Back home, the distribution map in my RSPB bird book showed that, apart from a few isolated patches in Spain, the Pyrenees are on the south western edge of the Lesser Spotteds' range; this species is resident all year round. The wingspan is the same as the summer visiting wryneck but its body is about 1cm shorter, making it the smallest of our woodpeckers. Other than size, the most distinctive difference between Lesser and Great Spotted (and the difference easiest to spot) is that Lesser don't have bold white shoulder patches. Their backs are black, with broad white bars. According to the book, they excavate 3cm holes and prefer trees like limes and elms with very upright twigs. This made me doubt my sighting, until I remembered that immediately opposite the cork tree where I'd seen the birds, there were a few poplars. A Youtube recording of their call sounded very like the bird I heard. In fact, I realised, I've heard it several times before but wrongly assumed it to be the Great Spotted.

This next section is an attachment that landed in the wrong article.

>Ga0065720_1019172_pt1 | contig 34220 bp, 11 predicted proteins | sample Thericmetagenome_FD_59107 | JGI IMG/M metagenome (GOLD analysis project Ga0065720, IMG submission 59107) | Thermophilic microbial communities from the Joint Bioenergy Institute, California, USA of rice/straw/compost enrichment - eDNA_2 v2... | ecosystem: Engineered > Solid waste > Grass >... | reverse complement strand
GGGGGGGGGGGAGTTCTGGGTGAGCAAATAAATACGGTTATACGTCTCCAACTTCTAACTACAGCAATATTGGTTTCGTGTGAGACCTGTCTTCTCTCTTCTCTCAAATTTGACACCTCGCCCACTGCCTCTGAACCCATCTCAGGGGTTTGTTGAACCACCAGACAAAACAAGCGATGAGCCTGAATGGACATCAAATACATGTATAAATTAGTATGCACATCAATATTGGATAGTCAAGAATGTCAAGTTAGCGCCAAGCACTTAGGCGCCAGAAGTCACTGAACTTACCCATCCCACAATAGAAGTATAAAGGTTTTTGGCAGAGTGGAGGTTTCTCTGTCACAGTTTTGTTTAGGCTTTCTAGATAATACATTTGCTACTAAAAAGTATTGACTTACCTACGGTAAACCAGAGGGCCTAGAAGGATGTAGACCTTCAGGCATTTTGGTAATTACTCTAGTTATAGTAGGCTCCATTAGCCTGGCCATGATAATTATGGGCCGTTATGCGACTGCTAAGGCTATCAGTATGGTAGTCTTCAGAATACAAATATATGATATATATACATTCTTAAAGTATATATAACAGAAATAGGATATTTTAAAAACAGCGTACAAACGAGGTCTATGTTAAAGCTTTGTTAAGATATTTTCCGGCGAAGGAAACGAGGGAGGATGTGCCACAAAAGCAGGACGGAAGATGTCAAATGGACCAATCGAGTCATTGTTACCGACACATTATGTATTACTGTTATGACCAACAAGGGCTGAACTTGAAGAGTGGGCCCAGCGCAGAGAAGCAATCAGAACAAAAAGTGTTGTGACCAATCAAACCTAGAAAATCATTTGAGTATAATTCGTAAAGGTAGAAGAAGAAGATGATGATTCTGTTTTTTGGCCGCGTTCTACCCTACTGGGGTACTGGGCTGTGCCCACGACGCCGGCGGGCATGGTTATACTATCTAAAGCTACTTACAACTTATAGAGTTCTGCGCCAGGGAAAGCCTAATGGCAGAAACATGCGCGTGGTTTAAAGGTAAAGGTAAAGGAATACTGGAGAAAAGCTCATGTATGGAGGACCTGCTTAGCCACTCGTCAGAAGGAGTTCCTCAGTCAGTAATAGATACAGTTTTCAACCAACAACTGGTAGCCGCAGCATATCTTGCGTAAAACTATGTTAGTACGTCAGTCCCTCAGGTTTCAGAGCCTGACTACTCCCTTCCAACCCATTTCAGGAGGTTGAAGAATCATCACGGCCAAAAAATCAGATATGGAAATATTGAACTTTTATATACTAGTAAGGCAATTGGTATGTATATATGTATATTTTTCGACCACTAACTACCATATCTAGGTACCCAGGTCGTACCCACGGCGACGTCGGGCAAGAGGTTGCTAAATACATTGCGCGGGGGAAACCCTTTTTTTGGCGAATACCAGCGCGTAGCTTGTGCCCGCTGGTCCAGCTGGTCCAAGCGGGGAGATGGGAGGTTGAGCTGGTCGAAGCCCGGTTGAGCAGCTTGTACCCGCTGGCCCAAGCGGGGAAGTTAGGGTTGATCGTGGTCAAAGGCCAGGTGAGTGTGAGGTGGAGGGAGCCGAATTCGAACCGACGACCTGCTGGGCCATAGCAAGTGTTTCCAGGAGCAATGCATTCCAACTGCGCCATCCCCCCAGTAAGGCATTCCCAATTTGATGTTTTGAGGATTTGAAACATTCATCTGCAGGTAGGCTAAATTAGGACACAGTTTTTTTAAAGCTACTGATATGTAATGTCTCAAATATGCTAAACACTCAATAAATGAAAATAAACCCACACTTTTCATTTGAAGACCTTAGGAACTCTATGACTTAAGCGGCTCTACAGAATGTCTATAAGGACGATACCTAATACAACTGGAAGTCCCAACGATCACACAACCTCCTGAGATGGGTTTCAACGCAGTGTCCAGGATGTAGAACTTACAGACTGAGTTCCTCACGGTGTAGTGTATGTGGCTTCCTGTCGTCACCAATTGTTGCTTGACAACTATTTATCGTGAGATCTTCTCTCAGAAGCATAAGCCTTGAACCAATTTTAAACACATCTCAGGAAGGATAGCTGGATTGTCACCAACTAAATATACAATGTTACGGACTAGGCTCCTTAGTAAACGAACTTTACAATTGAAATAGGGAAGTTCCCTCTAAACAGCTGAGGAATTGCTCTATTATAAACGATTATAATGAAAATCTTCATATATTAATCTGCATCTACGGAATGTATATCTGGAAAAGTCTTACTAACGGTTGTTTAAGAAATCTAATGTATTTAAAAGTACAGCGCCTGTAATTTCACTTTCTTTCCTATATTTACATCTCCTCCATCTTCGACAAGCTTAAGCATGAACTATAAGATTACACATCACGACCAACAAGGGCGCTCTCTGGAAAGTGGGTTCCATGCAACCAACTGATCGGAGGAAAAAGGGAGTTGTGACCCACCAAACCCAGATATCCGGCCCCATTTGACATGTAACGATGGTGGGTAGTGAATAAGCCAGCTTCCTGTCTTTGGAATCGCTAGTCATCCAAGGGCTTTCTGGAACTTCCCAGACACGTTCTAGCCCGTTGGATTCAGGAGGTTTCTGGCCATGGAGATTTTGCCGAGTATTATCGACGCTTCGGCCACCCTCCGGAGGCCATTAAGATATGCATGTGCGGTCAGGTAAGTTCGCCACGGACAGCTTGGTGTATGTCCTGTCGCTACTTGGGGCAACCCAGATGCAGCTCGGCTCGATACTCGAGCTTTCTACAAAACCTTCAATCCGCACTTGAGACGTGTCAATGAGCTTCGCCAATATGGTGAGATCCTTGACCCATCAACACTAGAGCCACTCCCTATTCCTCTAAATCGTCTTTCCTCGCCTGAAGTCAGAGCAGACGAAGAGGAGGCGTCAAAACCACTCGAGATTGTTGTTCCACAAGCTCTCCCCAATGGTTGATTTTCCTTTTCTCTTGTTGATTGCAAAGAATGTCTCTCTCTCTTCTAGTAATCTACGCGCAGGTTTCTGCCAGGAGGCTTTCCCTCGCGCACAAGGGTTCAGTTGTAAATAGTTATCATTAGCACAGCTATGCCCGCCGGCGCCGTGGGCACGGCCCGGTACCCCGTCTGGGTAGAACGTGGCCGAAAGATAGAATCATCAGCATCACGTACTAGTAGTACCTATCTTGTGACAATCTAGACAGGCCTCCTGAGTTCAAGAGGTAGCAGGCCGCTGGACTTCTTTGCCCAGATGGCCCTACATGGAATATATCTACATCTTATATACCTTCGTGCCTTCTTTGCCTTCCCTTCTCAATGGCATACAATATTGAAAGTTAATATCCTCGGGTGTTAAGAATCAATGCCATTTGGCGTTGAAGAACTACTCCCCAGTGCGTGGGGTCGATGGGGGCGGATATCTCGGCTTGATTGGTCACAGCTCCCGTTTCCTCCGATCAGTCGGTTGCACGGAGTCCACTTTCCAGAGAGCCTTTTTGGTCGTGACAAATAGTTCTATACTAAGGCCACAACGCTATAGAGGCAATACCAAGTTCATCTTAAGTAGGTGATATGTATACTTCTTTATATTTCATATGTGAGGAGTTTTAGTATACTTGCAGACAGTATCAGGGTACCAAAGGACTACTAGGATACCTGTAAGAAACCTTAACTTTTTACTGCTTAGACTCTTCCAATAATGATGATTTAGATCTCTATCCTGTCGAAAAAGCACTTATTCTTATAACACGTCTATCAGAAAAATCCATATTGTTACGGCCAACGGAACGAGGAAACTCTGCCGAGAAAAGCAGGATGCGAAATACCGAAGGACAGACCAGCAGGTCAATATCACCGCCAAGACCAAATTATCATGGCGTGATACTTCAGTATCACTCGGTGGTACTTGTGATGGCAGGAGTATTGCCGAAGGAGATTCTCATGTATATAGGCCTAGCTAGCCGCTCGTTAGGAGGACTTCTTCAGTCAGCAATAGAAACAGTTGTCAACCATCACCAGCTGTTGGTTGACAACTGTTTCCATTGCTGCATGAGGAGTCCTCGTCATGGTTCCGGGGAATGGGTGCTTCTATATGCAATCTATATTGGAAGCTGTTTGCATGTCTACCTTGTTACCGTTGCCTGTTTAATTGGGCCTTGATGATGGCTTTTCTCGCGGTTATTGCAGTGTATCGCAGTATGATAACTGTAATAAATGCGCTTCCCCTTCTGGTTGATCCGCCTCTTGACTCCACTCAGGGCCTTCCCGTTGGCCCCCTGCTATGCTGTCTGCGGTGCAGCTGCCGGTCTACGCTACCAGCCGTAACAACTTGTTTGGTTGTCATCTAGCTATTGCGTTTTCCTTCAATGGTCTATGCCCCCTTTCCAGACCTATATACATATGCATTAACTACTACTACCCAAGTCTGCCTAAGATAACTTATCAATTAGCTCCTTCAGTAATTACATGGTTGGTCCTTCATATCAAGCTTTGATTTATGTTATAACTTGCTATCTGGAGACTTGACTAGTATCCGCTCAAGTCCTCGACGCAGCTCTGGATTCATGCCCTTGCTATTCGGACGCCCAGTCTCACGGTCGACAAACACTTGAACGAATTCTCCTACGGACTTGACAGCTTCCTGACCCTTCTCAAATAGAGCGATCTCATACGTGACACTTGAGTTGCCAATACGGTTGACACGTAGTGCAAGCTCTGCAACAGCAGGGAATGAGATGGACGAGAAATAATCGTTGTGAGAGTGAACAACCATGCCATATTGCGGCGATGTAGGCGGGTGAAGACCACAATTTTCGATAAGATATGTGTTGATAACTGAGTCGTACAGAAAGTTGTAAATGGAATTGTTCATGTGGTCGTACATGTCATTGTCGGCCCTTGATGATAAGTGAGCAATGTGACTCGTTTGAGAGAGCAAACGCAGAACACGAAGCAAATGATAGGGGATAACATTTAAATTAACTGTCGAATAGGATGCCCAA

Today I returned - suitably equipped this time - excited but determined to make the correct ID. The tree they were in yesterday was on the off-piste track I investigated and blogged about in April. So, with the intention of gaining height and putting the sun behind me, I headed up it. From there I would have a fine view of the tops of those poplars.